The wonders of coffee are varied. Your morning cup has been thought to lower risks of certain diseases like Parkinson’s and diabetes, in addition to boosting metabolism. Now, a new study indicates that drinking coffee could also keep you living longer—if you’re a diabetic woman.
Scientists in Portugal presented this new research at the European Association for the Study of Diabetes Annual Meeting in Lisbon, Portugal, held September 11–15. The observational study included more than 3,000 people, all of whom had diabetes and used a diary to track coffee, tea and soft drink consumption, according to a release.
The findings revealed that females with diabetes who regularly drank caffeine, either from tea or coffee, lived longer than those who abstained from caffeinated beverages. Unfortunately for men, the study didn’t indicate any difference in their life span.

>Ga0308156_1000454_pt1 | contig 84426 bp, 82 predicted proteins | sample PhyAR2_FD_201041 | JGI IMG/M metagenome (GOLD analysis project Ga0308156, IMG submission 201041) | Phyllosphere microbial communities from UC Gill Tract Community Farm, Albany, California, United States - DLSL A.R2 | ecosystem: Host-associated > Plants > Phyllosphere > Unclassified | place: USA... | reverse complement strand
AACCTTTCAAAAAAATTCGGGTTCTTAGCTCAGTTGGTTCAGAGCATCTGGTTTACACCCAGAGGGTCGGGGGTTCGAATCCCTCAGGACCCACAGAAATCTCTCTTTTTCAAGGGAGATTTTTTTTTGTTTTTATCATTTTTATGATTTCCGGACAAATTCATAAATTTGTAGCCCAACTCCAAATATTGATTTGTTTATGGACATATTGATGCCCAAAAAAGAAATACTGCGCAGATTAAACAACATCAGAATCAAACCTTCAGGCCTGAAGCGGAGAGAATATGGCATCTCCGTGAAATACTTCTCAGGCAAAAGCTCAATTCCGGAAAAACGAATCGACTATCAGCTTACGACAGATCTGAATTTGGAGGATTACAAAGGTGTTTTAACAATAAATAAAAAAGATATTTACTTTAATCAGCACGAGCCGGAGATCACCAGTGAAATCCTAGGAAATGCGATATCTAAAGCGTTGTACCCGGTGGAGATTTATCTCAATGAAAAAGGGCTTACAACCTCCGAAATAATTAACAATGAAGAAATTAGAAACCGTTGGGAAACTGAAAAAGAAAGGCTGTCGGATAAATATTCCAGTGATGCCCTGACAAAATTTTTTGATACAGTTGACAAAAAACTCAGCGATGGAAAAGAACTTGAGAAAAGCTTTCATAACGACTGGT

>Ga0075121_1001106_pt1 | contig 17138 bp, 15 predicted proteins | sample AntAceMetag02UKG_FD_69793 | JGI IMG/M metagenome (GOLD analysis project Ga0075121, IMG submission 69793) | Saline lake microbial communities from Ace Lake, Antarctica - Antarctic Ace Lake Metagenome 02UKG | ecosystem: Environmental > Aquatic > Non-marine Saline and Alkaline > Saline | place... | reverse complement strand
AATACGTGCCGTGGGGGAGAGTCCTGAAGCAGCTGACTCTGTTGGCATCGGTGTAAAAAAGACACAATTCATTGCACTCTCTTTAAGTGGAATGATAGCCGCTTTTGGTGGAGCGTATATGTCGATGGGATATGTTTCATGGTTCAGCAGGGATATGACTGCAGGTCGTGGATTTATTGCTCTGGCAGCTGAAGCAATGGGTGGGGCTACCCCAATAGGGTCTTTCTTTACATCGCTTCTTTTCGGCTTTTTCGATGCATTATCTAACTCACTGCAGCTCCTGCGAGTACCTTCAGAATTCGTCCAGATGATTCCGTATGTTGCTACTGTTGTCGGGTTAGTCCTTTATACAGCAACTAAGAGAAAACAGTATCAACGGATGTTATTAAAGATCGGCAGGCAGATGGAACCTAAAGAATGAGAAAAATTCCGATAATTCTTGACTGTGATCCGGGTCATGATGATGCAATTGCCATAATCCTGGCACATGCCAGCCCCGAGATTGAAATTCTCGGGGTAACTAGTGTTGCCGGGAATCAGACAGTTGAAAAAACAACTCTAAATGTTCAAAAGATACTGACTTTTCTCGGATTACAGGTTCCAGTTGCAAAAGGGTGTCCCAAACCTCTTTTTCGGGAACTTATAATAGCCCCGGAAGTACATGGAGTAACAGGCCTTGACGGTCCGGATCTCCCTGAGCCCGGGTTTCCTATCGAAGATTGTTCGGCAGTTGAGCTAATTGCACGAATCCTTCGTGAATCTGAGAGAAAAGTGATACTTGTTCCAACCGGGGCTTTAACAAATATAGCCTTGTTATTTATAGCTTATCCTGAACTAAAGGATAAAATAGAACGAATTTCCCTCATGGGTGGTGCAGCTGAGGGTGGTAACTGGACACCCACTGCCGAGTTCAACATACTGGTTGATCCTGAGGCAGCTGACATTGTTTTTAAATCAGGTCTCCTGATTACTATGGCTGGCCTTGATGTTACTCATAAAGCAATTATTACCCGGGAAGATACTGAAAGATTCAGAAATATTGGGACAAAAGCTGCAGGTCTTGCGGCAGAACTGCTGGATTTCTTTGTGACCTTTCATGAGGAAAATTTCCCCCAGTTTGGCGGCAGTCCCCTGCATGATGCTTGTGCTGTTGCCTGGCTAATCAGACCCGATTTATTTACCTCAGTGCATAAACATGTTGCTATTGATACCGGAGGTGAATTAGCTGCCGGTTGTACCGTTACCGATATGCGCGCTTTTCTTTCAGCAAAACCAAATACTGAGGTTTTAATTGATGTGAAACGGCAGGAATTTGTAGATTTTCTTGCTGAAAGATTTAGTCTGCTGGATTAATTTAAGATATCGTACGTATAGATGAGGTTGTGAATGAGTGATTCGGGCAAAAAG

Women benefited from consuming caffeine regardless of the source of their buzz, but the type of health benefits varied depending on the beverage. Ladies who drank about one cup of coffee daily (roughly 100 mg) were 51 percent less likely to die from any cause compared to noncaffeinated participants. While moderation usually is key, that wasn’t the case in this study. When consumption was boosted to between 100 and 200 mg of coffee per day, women had a 57 percent lower chance of death. Drinking two cups of coffee daily lowered the risk to 66 percent.
Caffeinated tea drinkers had a reduced risk of dying from cancer, the study found. Females who drank the most tea reduced cancer-related deaths by 80 percent, compared to non–tea drinkers. However, the study authors warn that the sample of tea drinkers was very small and that the results should be considered a starting point for additional studies.